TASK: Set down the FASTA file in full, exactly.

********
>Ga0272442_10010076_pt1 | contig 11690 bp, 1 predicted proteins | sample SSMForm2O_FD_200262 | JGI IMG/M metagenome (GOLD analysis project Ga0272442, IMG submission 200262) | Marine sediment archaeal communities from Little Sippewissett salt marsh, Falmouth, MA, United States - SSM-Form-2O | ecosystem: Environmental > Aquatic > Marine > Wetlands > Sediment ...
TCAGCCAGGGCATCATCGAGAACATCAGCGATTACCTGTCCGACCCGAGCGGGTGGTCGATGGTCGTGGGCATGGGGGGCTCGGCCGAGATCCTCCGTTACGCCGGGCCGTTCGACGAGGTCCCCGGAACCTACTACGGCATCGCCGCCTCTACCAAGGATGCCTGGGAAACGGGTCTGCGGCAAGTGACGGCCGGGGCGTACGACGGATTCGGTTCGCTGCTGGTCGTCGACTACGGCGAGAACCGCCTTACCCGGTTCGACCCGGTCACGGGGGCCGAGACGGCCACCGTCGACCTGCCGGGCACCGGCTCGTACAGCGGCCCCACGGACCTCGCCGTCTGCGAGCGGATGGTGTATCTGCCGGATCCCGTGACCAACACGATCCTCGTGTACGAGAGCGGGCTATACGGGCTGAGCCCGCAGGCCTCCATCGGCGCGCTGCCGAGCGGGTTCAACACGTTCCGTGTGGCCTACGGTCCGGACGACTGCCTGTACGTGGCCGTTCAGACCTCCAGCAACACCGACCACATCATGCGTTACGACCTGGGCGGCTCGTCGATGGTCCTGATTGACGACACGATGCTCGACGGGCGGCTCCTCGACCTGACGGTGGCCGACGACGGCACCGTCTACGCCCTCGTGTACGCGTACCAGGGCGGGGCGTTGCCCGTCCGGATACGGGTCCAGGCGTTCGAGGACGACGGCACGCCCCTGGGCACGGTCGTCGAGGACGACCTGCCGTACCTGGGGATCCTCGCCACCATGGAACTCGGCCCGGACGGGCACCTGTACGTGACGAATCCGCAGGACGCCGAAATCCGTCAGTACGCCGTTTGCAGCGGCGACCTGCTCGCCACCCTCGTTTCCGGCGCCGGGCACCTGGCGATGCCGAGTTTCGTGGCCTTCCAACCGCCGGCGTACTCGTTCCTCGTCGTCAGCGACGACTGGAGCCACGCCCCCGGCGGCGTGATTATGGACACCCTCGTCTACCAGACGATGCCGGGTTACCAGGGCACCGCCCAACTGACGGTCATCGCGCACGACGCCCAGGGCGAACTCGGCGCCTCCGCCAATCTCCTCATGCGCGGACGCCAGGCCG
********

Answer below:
>Ga0272442_10010076_pt1 | contig 11690 bp, 1 predicted proteins | sample SSMForm2O_FD_200262 | JGI IMG/M metagenome (GOLD analysis project Ga0272442, IMG submission 200262) | Marine sediment archaeal communities from Little Sippewissett salt marsh, Falmouth, MA, United States - SSM-Form-2O | ecosystem: Environmental > Aquatic > Marine > Wetlands > Sediment ...
TCAGCCAGGGCATCATCGAGAACATCAGCGATTACCTGTCCGACCCGAGCGGGTGGTCGATGGTCGTGGGCATGGGGGGCTCGGCCGAGATCCTCCGTTACGCCGGGCCGTTCGACGAGGTCCCCGGAACCTACTACGGCATCGCCGCCTCTACCAAGGATGCCTGGGAAACGGGTCTGCGGCAAGTGACGGCCGGGGCGTACGACGGATTCGGTTCGCTGCTGGTCGTCGACTACGGCGAGAACCGCCTTACCCGGTTCGACCCGGTCACGGGGGCCGAGACGGCCACCGTCGACCTGCCGGGCACCGGCTCGTACAGCGGCCCCACGGACCTCGCCGTCTGCGAGCGGATGGTGTATCTGCCGGATCCCGTGACCAACACGATCCTCGTGTACGAGAGCGGGCTATACGGGCTGAGCCCGCAGGCCTCCATCGGCGCGCTGCCGAGCGGGTTCAACACGTTCCGTGTGGCCTACGGTCCGGACGACTGCCTGTACGTGGCCGTTCAGACCTCCAGCAACACCGACCACATCATGCGTTACGACCTGGGCGGCTCGTCGATGGTCCTGATTGACGACACGATGCTCGACGGGCGGCTCCTCGACCTGACGGTGGCCGACGACGGCACCGTCTACGCCCTCGTGTACGCGTACCAGGGCGGGGCGTTGCCCGTCCGGATACGGGTCCAGGCGTTCGAGGACGACGGCACGCCCCTGGGCACGGTCGTCGAGGACGACCTGCCGTACCTGGGGATCCTCGCCACCATGGAACTCGGCCCGGACGGGCACCTGTACGTGACGAATCCGCAGGACGCCGAAATCCGTCAGTACGCCGTTTGCAGCGGCGACCTGCTCGCCACCCTCGTTTCCGGCGCCGGGCACCTGGCGATGCCGAGTTTCGTGGCCTTCCAACCGCCGGCGTACTCGTTCCTCGTCGTCAGCGACGACTGGAGCCACGCCCCCGGCGGCGTGATTATGGACACCCTCGTCTACCAGACGATGCCGGGTTACCAGGGCACCGCCCAACTGACGGTCATCGCGCACGACGCCCAGGGCGAACTCGGCGCCTCCGCCAATCTCCTCATGCGCGGACGCCAGGCCG